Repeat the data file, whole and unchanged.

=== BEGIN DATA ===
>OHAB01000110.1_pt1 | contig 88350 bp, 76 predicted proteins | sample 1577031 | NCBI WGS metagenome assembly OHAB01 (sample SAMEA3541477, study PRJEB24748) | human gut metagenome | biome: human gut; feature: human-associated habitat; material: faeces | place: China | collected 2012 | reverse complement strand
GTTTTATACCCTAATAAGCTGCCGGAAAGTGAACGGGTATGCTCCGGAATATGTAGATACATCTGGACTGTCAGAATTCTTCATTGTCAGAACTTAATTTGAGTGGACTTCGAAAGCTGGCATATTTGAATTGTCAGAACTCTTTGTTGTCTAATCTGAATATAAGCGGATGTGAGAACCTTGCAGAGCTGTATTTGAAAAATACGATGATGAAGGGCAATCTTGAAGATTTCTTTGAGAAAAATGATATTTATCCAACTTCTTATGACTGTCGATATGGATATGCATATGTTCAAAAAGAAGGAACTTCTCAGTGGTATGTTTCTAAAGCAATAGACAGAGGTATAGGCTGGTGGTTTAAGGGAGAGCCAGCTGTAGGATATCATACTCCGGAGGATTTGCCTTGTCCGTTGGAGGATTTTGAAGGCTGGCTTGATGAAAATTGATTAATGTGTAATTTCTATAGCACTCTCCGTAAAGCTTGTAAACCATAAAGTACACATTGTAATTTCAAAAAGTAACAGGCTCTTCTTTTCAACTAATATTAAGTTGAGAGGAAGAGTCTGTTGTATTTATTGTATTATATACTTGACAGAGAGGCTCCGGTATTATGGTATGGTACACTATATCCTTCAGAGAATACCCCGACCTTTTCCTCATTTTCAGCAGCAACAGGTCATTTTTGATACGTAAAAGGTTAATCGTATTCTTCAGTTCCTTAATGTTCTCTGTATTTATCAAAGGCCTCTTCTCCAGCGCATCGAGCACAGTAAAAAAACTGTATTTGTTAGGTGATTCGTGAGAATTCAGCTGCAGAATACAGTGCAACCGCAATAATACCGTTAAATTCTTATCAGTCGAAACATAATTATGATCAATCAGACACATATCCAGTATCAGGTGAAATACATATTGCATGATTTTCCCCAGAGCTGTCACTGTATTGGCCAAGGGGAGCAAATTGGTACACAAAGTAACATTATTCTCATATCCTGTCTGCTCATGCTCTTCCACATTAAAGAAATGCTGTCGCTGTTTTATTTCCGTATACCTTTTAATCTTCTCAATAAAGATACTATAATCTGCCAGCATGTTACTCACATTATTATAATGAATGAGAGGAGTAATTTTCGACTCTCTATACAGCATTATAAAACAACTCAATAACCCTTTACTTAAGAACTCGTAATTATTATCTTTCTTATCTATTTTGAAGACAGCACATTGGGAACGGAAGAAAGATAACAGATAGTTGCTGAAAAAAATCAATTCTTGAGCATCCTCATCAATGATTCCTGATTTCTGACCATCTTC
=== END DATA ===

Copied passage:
>OHAB01000110.1_pt1 | contig 88350 bp, 76 predicted proteins | sample 1577031 | NCBI WGS metagenome assembly OHAB01 (sample SAMEA3541477, study PRJEB24748) | human gut metagenome | biome: human gut; feature: human-associated habitat; material: faeces | place: China | collected 2012 | reverse complement strand
GTTTTATACCCTAATAAGCTGCCGGAAAGTGAACGGGTATGCTCCGGAATATGTAGATACATCTGGACTGTCAGAATTCTTCATTGTCAGAACTTAATTTGAGTGGACTTCGAAAGCTGGCATATTTGAATTGTCAGAACTCTTTGTTGTCTAATCTGAATATAAGCGGATGTGAGAACCTTGCAGAGCTGTATTTGAAAAATACGATGATGAAGGGCAATCTTGAAGATTTCTTTGAGAAAAATGATATTTATCCAACTTCTTATGACTGTCGATATGGATATGCATATGTTCAAAAAGAAGGAACTTCTCAGTGGTATGTTTCTAAAGCAATAGACAGAGGTATAGGCTGGTGGTTTAAGGGAGAGCCAGCTGTAGGATATCATACTCCGGAGGATTTGCCTTGTCCGTTGGAGGATTTTGAAGGCTGGCTTGATGAAAATTGATTAATGTGTAATTTCTATAGCACTCTCCGTAAAGCTTGTAAACCATAAAGTACACATTGTAATTTCAAAAAGTAACAGGCTCTTCTTTTCAACTAATATTAAGTTGAGAGGAAGAGTCTGTTGTATTTATTGTATTATATACTTGACAGAGAGGCTCCGGTATTATGGTATGGTACACTATATCCTTCAGAGAATACCCCGACCTTTTCCTCATTTTCAGCAGCAACAGGTCATTTTTGATACGTAAAAGGTTAATCGTATTCTTCAGTTCCTTAATGTTCTCTGTATTTATCAAAGGCCTCTTCTCCAGCGCATCGAGCACAGTAAAAAAACTGTATTTGTTAGGTGATTCGTGAGAATTCAGCTGCAGAATACAGTGCAACCGCAATAATACCGTTAAATTCTTATCAGTCGAAACATAATTATGATCAATCAGACACATATCCAGTATCAGGTGAAATACATATTGCATGATTTTCCCCAGAGCTGTCACTGTATTGGCCAAGGGGAGCAAATTGGTACACAAAGTAACATTATTCTCATATCCTGTCTGCTCATGCTCTTCCACATTAAAGAAATGCTGTCGCTGTTTTATTTCCGTATACCTTTTAATCTTCTCAATAAAGATACTATAATCTGCCAGCATGTTACTCACATTATTATAATGAATGAGAGGAGTAATTTTCGACTCTCTATACAGCATTATAAAACAACTCAATAACCCTTTACTTAAGAACTCGTAATTATTATCTTTCTTATCTATTTTGAAGACAGCACATTGGGAACGGAAGAAAGATAACAGATAGTTGCTGAAAAAAATCAATTCTTGAGCATCCTCATCAATGATTCCTGATTTCTGACCATCTTC